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A developer's upkeep of Area 3 and his future plans weigh on the minds of neighbors.
By MELIA BOWIE, Times Staff Writer
© St. Petersburg Times
published January 12, 2003
TAMPA PALMS -- Worries about plans for neighboring Area 3 -- a parcel of Tampa Palms under the purview of developer Warren Kinsler -- dominated the year's first taxing district meeting in Areas 1 and 2.
Residents in the communities just south and west of Area 3 are concerned there is a "a failure to represent adequately the cache of Tampa Palms," district field consultant Maggie Wilson told supervisors, citing more than 100 calls and e-mails to the Tampa Palms Owners Association.
Last year Areas 1 and 2 pledged millions to revitalize those communities with upgraded landscaping, refurbished signs, new fountains and better irrigation.
New supervisors Gene Field, who was named chairman at Wednesday's meeting, and Patty Maney campaigned on platforms pledging that 2003 would herald better oversight and a better look for Tampa Palms.
Now concerns are growing about Kinsler's upkeep of Area 3 and his plans for development there.
"I'm hearing a lot of things that disturb me," Maney said. 'I think some of the things that he had represented he would do have not come to fruition as time passed, (such as) the overall continuity between the areas."
Part of what sets Tampa Palms apart is its residential feel and the lack of large clusters of commercial development, she said.
Late last year, Kinsler began building townhomes and a 105-house subdivision in Area 3.
In December, he requested a curb cut on Bruce B. Downs to lure tenants to a planned shopping center he said will include a grocery and home furnishing store. The "right in and right out" curb cut is the key to enticing Borders to sign on as New Tampa's first bookstore.
But transportation officials oppose it.
The Florida Department of Transportation recently recommended the request be denied. Last week, city staffers agreed.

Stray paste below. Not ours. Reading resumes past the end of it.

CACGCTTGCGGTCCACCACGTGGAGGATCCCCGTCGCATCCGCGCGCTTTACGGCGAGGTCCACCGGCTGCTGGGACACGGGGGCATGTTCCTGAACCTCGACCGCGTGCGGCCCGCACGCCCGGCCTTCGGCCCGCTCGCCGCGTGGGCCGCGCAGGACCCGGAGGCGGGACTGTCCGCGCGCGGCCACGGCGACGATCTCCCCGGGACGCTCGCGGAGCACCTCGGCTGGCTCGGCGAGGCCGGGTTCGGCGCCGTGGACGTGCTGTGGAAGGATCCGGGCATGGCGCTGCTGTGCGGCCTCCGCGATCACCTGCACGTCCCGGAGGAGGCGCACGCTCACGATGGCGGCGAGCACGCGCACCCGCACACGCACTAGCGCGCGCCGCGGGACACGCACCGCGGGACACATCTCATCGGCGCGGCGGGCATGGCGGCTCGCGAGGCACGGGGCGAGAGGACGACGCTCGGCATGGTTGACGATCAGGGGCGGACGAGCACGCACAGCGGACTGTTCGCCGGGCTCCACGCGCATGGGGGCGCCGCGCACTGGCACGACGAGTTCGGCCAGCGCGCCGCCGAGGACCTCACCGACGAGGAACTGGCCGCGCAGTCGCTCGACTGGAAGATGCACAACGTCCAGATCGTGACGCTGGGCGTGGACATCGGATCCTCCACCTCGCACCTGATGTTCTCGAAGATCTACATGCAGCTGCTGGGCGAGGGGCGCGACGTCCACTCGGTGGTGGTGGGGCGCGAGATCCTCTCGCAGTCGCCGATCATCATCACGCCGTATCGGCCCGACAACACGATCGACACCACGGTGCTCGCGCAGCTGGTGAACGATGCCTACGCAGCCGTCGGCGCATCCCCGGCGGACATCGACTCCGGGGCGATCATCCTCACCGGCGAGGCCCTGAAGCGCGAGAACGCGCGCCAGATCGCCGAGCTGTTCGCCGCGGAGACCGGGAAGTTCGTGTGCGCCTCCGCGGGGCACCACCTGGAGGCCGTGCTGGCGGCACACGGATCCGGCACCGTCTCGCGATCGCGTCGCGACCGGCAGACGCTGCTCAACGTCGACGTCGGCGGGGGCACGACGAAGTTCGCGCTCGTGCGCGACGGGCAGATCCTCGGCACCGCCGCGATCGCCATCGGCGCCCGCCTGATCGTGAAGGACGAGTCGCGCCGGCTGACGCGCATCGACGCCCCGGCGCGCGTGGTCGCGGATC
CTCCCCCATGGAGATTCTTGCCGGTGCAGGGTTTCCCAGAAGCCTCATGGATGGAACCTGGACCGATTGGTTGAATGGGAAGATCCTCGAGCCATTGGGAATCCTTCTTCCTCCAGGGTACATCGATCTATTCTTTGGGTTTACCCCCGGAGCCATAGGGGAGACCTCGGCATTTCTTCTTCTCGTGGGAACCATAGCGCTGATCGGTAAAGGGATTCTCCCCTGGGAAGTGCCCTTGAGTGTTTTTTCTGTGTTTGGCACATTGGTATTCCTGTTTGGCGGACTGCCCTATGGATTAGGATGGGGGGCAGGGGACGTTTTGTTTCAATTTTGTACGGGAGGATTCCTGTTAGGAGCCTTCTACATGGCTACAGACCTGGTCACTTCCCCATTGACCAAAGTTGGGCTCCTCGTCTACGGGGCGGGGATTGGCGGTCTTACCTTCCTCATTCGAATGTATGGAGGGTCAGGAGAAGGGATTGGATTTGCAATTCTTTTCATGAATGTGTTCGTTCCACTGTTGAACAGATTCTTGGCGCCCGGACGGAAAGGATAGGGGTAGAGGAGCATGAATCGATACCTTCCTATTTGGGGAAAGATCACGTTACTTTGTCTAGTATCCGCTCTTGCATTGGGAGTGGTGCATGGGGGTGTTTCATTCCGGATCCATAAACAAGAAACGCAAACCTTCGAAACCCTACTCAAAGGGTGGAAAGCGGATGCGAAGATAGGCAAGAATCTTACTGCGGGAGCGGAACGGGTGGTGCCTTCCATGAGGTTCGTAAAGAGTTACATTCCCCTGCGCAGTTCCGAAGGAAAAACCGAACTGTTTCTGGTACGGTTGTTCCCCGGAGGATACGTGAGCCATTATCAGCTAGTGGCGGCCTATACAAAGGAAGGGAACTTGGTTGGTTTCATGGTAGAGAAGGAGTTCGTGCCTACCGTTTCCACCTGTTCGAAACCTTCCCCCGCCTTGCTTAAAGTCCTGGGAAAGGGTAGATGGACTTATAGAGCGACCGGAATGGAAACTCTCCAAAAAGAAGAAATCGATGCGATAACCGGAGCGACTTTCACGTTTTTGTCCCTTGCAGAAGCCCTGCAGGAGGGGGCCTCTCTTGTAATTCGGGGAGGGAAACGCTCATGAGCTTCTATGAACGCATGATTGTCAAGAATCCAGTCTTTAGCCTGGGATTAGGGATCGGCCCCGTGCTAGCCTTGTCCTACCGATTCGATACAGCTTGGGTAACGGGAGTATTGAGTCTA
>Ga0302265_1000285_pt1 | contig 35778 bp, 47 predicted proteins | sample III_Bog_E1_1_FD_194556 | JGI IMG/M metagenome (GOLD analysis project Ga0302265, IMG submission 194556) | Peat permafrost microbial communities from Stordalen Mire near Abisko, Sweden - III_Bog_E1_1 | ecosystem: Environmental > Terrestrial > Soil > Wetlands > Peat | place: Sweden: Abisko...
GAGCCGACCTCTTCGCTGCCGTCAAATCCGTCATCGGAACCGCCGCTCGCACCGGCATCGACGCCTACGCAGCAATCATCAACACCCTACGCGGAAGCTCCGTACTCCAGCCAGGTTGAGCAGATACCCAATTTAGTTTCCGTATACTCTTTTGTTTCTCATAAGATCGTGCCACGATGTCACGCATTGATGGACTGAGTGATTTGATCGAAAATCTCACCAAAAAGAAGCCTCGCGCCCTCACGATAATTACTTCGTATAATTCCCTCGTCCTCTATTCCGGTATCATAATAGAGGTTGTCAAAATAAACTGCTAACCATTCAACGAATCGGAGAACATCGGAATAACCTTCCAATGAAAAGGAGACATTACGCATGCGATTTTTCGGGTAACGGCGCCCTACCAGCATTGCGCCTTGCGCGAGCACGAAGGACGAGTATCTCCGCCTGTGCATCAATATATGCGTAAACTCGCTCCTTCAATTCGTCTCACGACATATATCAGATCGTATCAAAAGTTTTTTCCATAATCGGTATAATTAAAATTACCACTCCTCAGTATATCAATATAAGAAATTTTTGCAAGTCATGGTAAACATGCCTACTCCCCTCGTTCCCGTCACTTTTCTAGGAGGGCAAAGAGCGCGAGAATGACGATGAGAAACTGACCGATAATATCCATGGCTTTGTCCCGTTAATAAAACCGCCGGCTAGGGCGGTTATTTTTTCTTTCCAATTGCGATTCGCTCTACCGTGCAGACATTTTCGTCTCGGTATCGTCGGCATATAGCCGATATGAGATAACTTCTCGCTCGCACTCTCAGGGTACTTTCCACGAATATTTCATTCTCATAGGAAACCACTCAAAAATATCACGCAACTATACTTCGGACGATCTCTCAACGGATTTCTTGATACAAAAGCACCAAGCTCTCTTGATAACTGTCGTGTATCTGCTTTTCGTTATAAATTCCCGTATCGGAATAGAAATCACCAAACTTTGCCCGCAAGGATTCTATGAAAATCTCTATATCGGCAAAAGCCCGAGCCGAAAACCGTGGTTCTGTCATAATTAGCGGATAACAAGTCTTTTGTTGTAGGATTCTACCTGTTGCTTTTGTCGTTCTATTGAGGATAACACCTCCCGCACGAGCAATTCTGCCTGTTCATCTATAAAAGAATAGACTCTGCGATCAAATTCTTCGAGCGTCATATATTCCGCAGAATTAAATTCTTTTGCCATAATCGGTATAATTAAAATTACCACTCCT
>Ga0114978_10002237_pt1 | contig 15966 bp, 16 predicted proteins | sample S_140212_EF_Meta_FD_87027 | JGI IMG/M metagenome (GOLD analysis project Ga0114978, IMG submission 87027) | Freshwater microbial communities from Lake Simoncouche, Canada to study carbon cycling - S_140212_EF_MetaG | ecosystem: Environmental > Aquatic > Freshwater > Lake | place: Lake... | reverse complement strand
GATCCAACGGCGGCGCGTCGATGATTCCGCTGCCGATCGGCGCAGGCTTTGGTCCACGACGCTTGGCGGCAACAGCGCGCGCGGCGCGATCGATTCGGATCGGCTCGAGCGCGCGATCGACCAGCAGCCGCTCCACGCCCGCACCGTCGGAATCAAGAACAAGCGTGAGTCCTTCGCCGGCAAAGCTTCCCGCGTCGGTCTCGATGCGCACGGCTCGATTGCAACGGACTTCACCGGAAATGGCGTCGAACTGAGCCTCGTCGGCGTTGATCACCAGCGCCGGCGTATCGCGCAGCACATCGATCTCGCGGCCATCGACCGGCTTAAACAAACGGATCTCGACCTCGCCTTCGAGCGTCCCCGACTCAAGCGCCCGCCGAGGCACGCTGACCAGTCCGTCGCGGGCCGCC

In a memo, the transportation planning staff found that such cuts would not be signalized and consequently would interrupt the flow of traffic and increase the chance of rear-end accidents, side swipes and weaving hazards. The City Council will have the final say at a Feb. 13 meeting.
Still stronger worries among Tampa Palms homeowners focus on Kinsler's request to the city indicating he wants to develop the entire 700,000 square feet of zoned commercial space he owns in Area 3. Kinsler's zoning allows him to develop that much, but development beyond an initial 441,000 square feet requires a traffic study. He submitted that Jan. 3.
"I've heard rumors of everything from a Costco-type store to different eateries and a bookstore," Maney said.
Kinsler replied last week, "I am really trying to bring some nice, compatible tenants to the area."
"Most of the comments I've heard is (residents) don't want any commercial; I don't think they realize that over 300,000 square feet has already been approved (and) I've got rights to 700,000."
If built in one location, 700,000 square feet would be more than quadruple the size of the Lowe's Home Improvement Warehouse already on the property. It would be half the size of University Mall.
But Kinsler said he has no plans to build 700,000 square feet of commercial development in one clump, "and that's the confusion."
"Originally when we bought the property ... it was a minimall, which I thought was not conducive," he said. "It needed to be spread out" into clusters.
Kinsler said he is attempting to line things up now because "we just believe in the future we'll need that square footage."
Yet the traffic in Tampa Palms is already so bad that more development automatically raises eyebrows, supervisors said.
"It is the unknown that gives us the most concern," said Maney. "I just hope it's something where we can work together."
-- Melia Bowie can be reached at 269-5312 or firstname.lastname@example.org .